Original state of the art abstract by Frauke Schultze-Lutter (University Hospital of Child and Adolescent Psychiatry and Psychotherapy, University of Bern, Switzerland) on Identification of clinical high risk of psychoses: special requirements in children and adolescents (ESCAP 2017 Congress in Geneva, Switzerland).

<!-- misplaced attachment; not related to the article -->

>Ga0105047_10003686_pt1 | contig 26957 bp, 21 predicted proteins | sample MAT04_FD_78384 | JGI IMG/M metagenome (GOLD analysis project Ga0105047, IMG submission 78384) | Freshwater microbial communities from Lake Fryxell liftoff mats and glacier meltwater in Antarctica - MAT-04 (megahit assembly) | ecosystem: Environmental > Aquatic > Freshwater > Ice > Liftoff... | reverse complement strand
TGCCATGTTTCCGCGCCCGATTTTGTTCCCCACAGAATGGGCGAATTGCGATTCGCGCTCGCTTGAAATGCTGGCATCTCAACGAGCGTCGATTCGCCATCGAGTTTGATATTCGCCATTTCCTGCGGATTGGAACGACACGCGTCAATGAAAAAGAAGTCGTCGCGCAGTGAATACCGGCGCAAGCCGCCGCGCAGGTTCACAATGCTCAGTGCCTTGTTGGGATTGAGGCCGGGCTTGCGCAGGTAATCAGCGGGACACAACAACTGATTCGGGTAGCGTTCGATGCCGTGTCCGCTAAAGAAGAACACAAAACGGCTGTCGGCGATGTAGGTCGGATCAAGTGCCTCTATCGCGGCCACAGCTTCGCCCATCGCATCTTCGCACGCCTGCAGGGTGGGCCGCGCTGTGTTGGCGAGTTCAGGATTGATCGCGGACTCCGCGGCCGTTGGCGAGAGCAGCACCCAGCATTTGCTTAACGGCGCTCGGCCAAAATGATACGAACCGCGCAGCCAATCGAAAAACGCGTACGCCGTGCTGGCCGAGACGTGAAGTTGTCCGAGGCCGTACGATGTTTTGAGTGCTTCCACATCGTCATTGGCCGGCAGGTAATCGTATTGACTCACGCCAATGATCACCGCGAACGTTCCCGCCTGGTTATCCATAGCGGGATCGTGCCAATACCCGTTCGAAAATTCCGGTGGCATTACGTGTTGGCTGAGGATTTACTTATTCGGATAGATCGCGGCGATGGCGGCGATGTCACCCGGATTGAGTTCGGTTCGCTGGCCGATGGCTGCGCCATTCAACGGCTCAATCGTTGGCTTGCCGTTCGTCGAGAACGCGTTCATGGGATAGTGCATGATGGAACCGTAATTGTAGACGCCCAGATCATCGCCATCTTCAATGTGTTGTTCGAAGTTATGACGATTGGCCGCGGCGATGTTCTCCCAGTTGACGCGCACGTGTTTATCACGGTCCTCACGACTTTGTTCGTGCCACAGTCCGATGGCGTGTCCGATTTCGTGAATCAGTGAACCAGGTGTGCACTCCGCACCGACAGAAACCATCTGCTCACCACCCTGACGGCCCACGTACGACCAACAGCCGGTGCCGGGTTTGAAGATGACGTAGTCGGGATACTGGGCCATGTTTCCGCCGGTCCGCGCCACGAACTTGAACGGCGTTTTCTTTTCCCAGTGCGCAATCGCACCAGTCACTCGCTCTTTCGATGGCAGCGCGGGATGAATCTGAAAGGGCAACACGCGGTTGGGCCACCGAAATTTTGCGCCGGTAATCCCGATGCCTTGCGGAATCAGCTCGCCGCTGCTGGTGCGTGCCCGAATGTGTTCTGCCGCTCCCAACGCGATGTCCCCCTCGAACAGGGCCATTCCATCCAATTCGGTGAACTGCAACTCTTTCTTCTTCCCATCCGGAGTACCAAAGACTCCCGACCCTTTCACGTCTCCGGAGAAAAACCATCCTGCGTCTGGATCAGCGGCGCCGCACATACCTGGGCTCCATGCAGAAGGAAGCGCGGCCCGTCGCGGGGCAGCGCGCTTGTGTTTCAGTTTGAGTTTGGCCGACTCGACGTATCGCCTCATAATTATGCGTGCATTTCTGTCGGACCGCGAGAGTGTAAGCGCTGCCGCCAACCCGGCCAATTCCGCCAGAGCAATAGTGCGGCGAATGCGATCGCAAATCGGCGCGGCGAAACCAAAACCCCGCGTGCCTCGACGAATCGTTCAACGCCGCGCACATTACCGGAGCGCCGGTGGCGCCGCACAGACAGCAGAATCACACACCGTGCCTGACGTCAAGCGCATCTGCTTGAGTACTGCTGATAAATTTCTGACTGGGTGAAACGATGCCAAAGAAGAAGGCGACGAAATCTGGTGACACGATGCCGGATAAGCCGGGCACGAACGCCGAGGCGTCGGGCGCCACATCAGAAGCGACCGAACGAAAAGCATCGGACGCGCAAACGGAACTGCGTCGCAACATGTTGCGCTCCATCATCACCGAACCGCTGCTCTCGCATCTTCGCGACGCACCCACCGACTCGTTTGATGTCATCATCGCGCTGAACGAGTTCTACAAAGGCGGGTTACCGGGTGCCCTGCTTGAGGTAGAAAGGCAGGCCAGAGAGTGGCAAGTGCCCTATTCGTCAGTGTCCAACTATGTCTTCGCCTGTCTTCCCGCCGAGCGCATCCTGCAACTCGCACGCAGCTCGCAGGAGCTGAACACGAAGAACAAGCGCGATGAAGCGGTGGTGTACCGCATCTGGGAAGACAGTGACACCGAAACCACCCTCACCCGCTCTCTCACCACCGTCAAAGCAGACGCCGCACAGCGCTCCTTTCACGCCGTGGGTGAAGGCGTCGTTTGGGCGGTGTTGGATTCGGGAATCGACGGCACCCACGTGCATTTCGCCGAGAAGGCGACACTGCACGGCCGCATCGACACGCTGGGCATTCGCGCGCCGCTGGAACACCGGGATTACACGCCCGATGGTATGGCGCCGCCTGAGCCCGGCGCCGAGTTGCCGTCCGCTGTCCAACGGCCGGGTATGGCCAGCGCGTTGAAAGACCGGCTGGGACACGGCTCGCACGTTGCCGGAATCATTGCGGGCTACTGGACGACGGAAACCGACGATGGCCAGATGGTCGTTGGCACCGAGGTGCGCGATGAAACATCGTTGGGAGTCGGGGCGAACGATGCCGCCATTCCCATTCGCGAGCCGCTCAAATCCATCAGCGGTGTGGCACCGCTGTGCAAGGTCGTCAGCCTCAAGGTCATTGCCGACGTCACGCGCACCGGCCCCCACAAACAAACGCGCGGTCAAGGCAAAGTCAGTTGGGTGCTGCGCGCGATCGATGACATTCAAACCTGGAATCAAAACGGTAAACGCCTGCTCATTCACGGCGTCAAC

Psychotic disorders are a leading cause of disability-adjusted life years (DALYs); and although schizophrenia occurs infrequently in childhood and early adolescence, it is the ninth main cause of DALYs in boys between the ages of 10 and 14 years, and second main cause of DALYs in both genders between the ages of 15 and 19 years. A prodromal phase, which can last several years on average, precedes a majority of first-episode psychoses; it frequently leads to some decline in psychosocial functioning already but also offers an opportunity for an early detection of psychosis, and thus, for its indicated prevention. To this, two clinical high risk approaches, which had been developed in adult samples, are currently mainly followed, the ultra-high risk (UHR) criteria and basic symptom criteria. The UHR criteria were explicitly developed to predict a first-episode psychosis within 12 months, and indeed, the majority of conversions in clinical UHR cohorts do seem to occur within the first 12 months past initial assessment. The main UHR criterion, i.e. the attenuated psychotic symptoms (APS), includes symptoms that resemble positive symptoms of psychosis like delusions, hallucinations, and formal thought disorders with the exception that some insight into the abnormal nature of these experiences is still maintained. In contrast, the basic symptom criteria aim to detect the increased risk of psychoses at the earliest possible time using first subtle disturbances in information processing, which are experienced with full insight. Ideally, these changes should be detected when the person’s coping abilities have not yet been compromised and when the initial symptoms of an emerging disorder have not yet resulted in any functional decline. First results of prospective and community studies indicate that a combination of both approaches might be most favorable to increase sensitivity and a timely risk detection, in addition to establishing a change-sensitive risk stratification approach. However, as earlier indicated by reports of increased rates of hallucinatory experiences in children of the community, developmental aspects might play an important role, recent studies suggest both UHR and basic symptom criteria might be less predictive of psychosis and less clinically relevant in children and adolescents. Thus, an early detection of psychosis in children and adolescent seems to require special efforts.View Frauke Schultze-Lutter's slide presentation (pdf, 28 pages).